Here’s the official Aegis selling out to Dentsu story

As delivered to Ad Age, just as BBH boss Nigel Bogle did last week when BBH sold the outstanding 51 per cent shareholding to Publicis Groupe for, we think, about €100m.

Can’t think why they don’t share these intelligences with us. Aegis got very cross with us for suggesting that its $3bn global account win from General Motors was not, er, profitable for the first two years, although it declined our invitation to ask GM for an on-the-record quote saying it was. Wonder if this had anything to do with the talks with Dentsu?

So, here we go. Here’s Aegis CEO Jerry Buhlmann in the (not very) hot seat.

Ad Age: In such a big acquisition there is bound to be client conflict — not least between Aegis’ General Motors business and Dentsu’s Toyota client. How will this be resolved?

Mr. Buhlmann: GM is a global client for us, and Toyota is a Japanese client for Dentsu, so there is very little material conflict. We’ll manage conflict the way we do with all our clients — it’s why we have a range of networks. Of our top 30 clients, we have conflicts with all of them. It’s not a big issue. We have BMW in many markets, and GM, too. The issue is that clients recognize they are getting access to our expertise and we have an open conversation with them about conflicts.

Will the Aegis sub brands – Carat, Isobar, Vizeum, iProspect, Posterscope — continue as they are?

Mr. Buhlmann: All the networks will survive. Dentsu has bought into the momentum and structure of the business, with separate P&Ls for each country. The networks will be maintained, as will all our offices.

How will Dentsu and Aegis work together?

Mr. Buhlmann: The key issue is that we share values, and that both our corporate philosophies are about being pioneering. Dentsu’s is “Good innovation” and ours is “Reinventing the way brands are built.” I’ve had two months of meeting many [Dentsu execs] and I know our cultures will align. Dentsu is now much more pro-active about developing its business. In the U.S., for example, it has bought McGarry Bowen and 360i.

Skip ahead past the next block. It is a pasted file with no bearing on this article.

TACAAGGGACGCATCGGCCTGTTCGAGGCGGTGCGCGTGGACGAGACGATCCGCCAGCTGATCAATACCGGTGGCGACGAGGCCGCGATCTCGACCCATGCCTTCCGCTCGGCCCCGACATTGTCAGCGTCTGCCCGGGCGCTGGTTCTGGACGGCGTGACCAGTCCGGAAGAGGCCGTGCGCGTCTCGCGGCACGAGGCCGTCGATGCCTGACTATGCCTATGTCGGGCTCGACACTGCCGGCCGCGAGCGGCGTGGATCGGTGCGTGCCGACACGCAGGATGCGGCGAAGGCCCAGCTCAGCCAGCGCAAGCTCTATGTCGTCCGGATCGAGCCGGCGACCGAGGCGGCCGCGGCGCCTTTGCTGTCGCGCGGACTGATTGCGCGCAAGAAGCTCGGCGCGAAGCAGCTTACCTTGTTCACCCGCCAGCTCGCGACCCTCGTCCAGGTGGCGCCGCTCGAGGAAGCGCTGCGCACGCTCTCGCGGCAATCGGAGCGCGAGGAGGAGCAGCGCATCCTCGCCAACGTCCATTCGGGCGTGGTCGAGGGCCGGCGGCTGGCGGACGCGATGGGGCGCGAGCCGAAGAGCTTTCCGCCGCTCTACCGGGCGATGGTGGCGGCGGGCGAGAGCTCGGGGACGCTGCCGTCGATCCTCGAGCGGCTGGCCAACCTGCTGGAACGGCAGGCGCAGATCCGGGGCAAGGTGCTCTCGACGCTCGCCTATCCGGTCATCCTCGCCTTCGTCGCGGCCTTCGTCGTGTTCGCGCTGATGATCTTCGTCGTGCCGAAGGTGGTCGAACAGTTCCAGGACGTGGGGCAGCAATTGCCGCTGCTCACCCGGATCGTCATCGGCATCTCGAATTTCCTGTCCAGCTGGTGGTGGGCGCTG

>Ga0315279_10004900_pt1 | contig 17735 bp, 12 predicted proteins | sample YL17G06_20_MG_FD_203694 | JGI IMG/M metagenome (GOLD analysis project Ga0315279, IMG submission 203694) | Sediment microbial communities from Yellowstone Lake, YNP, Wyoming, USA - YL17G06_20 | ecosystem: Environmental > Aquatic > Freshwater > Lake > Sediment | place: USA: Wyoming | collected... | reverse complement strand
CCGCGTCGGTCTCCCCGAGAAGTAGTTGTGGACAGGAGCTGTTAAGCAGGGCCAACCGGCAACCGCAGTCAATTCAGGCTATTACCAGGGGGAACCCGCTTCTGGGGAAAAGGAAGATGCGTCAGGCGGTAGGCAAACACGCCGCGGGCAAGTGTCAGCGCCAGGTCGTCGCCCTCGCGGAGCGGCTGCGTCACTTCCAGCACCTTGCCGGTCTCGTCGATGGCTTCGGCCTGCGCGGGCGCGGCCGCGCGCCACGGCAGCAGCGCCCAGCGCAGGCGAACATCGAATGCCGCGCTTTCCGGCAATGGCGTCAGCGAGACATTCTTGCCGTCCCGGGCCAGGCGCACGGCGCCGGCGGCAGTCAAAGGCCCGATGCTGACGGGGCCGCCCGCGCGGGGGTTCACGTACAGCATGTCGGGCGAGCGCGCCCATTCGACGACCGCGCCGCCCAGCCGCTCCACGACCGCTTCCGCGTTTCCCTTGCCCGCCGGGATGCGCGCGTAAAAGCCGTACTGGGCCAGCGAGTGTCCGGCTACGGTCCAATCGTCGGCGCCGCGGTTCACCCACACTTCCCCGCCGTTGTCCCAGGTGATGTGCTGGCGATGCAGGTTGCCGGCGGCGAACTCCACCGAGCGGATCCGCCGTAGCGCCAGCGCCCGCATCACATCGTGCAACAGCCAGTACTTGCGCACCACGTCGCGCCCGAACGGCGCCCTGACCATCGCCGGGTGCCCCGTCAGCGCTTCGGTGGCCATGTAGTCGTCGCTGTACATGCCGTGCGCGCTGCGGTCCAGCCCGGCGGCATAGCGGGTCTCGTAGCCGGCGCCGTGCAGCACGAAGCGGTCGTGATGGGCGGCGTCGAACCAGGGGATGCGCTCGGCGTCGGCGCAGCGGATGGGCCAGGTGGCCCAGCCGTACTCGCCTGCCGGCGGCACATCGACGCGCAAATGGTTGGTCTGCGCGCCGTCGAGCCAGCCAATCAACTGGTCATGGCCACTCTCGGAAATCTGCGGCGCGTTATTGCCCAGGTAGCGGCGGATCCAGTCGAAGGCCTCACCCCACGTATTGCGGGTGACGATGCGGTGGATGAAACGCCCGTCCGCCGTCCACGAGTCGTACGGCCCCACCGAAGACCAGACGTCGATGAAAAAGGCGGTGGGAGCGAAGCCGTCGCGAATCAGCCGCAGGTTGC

The Dentsu/Aegis network is being sold as “a platform for global growth.” How will you go about maintaining growth?

Mr. Bulhmann: We will continue to buy up small and medium-size bolt-ons, and Dentsu’s strong balance sheet facilitates that. We will also be able to invest in our business directly, in areas like data technology, and we will develop into each other’s networks — we have a global footprint, and as part of Dentsu we are now more attractive to their Japan-based multinational clients.

You sprung a surprise with this deal. What led up to it?

Mr. Buhlmann: Dentsu approached me a couple of months ago as a credible bidder. They were offering cash, and came to me having thought about it. We agreed not to speak to anyone else and went into bilateral talks with them. In the course of the process we introduced Dentsu to our biggest shareholder, Vincent Bollore, and they dealt directly with him. Over the last 12 years I’ve talked to most [agency holding companies] in one form or another, but there’s never been anything as serious or credible. Dentsu was compelling.

You got a very good price for the business. Why did Dentsu pay so much for Aegis Group?

Mr. Buhlmann: Our organic growth is twice the rate of our competitors [roughly 8% vs 4%]. We disposed of Synovate and redeployed the capital into 24 acquisitions. Of our revenue, 37% comes from digital, and 35% from the faster-growing regions. In the last two years we’ve won $6 billion in new business. Dentsu is accessing our growth, momentum and revenue. The yen is extremely strong, which helped.

Pretty nimble footwork from Jerry, completely ducking the question about conflict between GM and Toyota. Although, presumably, he squared this with GM CMO Joel Ewanick first.

But this looks a pretty good deal for both parties: Dentsu isn’t in media outside Japan and, as an owner, is likely to be less hassle than WPP or Publicis Groupe. I’m sure Havas owner Bollore would have loved Aegis but he can’t afford it now. For once, ace businessman Bollore missed his opportunity.

Still, he can always console himself with about a billion euros for his shareholding.

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About Stephen Foster

Stephen is a former editor of Marketing Week and London Evening Standard advertising columnist. He wrote City Republic for Brand Republic and is a partner in communications consultancy The Editorial Partnership.